Anyone use them? If not, how do you preserve gains, and prevent losses?
May 27th, 2020 12:36 pm
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So XYZ last traded at $50 and then there is no further buyer interest at all? Order book empty, no market makers? Account B doesn't have to exist in this example then. Account A just needs to throw out stink bids in order to trip your stop. If your stock is that illiquid what are the chances there's even a market for options? If you don't like putting in stops, you can set yourself up for price alerts so it's on you to pull the trigger if price hits your pain point.purplemonkey wrote: ↑ It's easy to lose big with stops though, isn't it?
Consider, for instance, a person with 2 accounts, or 2 people with 2 accounts. Stock XYZ is selling at $50. Account A sets up a buy limit order for 10000 shares at $5. Account B sells 5 shares at $5, partially filling the buy order. This results in a large drop in market price, albeit temporarily, which triggers any accounts with stops, and the rest of the buy order is filled.
Options seem to be the only solid way to protect investments, a sort of insurance cost paid every time contracts expire.
May 28th, 2020 11:20 am
You're right, I'm learning, and was referencing "stop hunting" phenomena described in this article:
May 28th, 2020 11:22 am
Not against stops. I'm trying to gain a better understanding though to be clear about the pros, and cons. I appreciate everyone's input.introspect wrote: ↑ So XYZ last traded at $50 and then there is no further buyer interest at all? Order book empty, no market makers? Account B doesn't have to exist in this example then. Account A just needs to throw out stink bids in order to trip your stop. If your stock is that illiquid what are the chances there's even a market for options? If you don't like putting in stops, you can set yourself up for price alerts so it's on you to pull the trigger if price hits your pain point.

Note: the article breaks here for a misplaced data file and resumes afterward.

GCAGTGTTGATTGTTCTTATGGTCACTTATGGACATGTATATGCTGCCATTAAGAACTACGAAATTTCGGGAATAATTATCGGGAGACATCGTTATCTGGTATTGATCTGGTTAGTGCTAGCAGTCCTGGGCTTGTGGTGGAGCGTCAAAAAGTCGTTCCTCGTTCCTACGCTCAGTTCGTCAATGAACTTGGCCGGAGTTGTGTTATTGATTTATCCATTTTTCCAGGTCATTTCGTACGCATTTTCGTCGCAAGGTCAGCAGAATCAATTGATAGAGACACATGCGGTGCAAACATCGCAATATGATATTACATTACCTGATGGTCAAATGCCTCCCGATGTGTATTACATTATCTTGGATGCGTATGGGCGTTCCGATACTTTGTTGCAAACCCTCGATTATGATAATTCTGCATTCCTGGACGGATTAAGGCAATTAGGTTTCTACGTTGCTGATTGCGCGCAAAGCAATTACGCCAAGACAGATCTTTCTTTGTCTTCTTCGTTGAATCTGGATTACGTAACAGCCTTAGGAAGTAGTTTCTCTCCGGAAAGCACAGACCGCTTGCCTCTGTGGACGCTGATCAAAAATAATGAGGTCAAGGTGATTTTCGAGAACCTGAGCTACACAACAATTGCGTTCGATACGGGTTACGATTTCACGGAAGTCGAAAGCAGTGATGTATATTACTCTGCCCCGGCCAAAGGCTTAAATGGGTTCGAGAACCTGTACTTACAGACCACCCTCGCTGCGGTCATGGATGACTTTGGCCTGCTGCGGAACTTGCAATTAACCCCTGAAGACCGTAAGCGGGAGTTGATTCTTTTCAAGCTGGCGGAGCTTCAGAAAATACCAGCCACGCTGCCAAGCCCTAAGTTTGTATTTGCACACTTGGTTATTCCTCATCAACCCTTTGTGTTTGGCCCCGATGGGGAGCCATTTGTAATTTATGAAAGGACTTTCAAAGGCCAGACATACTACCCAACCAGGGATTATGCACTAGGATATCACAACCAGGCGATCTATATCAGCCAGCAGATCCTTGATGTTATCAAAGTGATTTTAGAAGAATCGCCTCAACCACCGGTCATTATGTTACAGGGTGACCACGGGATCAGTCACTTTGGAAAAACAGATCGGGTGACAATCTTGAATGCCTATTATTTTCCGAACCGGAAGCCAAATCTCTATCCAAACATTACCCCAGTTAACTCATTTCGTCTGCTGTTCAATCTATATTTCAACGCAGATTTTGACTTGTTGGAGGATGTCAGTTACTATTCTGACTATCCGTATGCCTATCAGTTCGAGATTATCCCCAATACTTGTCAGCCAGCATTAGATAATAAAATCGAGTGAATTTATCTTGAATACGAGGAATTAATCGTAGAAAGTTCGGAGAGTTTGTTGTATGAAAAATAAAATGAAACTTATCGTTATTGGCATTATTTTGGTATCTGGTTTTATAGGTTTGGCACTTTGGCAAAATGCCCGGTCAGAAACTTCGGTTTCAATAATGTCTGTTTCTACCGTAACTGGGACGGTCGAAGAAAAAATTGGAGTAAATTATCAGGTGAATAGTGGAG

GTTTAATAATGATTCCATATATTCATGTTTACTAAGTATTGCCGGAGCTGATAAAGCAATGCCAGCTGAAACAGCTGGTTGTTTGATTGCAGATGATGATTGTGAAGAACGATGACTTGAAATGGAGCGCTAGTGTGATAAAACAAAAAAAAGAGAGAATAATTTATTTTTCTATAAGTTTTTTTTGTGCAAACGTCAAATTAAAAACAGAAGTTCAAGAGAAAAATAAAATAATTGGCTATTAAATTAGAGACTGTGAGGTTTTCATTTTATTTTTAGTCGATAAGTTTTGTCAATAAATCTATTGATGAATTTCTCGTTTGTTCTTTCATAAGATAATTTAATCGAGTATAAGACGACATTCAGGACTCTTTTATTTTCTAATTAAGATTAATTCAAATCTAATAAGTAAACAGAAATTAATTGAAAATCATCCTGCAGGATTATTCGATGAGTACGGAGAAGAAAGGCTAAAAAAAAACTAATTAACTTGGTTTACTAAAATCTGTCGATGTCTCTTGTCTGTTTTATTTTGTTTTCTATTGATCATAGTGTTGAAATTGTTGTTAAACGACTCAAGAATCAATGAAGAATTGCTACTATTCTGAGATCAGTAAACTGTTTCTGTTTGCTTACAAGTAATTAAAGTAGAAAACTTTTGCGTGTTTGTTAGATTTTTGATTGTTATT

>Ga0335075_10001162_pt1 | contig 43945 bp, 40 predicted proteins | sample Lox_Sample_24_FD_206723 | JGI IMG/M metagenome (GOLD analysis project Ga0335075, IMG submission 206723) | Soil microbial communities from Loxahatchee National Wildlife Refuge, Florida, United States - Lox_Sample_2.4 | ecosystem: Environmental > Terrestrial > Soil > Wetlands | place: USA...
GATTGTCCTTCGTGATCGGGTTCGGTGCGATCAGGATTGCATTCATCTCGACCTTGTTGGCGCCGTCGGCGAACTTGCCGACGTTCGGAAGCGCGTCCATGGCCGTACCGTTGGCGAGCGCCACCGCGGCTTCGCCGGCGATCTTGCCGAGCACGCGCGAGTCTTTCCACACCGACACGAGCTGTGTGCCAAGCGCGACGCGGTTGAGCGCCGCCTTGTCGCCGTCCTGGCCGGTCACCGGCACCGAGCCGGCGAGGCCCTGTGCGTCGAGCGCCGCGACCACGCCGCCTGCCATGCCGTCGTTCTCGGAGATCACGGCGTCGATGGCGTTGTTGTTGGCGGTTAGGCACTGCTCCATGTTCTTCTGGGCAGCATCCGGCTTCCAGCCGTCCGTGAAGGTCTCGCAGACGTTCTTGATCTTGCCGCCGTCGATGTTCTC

Jun 1st, 2020 11:23 pm
This. Use stop losses for trading.
Jun 1st, 2020 11:42 pm
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Jun 8th, 2020 8:56 am
I was mulling this over while reading the "lessons learned" thread. So assuming I have a 10% stop loss set on my large ETF holdings and the market drops/crashes 11%. So I am now sitting on a stack of cash. Then what? Do I buy after the next circuit breaker trips? Or 2? Or will there be 3 big drops like in March? Could there be a fourth? Do I go all GIC's then for the rest of my life? Do I wait until it recovers and buy back at new all time highs?llpresident wrote: ↑ I’ve had zero stop losses on for years but I rarely trade. Although it’s easy to say “you can just buy it back” if you lose a position in a flash crash, you will likely not buy it back. What will happen in a flash crash is you will lose the position and it will run back up before you can buy your position back. While the crash is happening you will panic. Once it runs back up without you, you won’t want to buy it back at a loss. You may think it’ll go lower, but what if the bull market just keeps on chugging without you?
There have been multiple little temporary events where this could have occurred within the last 5 years or so. You may think you’re being sophisticated with a stop loss but when it triggers human psychology will end up interfering to your detriment.
I've seen you bring it up the Nasdaq example a couple of times now. I assume you had stop losses set in Jan/Feb...what were your re-entry points in March/April? Or did you go all cash after the first drop and you're still preserving capital? I'm trying to figure out how they might work for me, but without the benefit of a rear view mirror they seem to be just a different way of reacting and guessing what the markets will do next.zoro69 wrote: ↑ There are people commenting who haven't been around over time. this will happen again (it already has in cannabis)
"The crash that followed saw the Nasdaq index, which had risen five-fold between 1995 and 2000,, tumble from a peak of 5,048.62 on March 10, 2000, to 1,139.90 on Oct 4, 2002, a 76.81% fall. By the end of 2001, most dotcom stocks had gone bust. Even the share prices of blue-chip technology stocks like Cisco, Intel and Oracle lost more than 80% of their value. It would take 15 years for the Nasdaq to regain its dotcom peak, which it did on April 23, 2015."
Use a stop, always. Or be a noob, buy... and hold until zero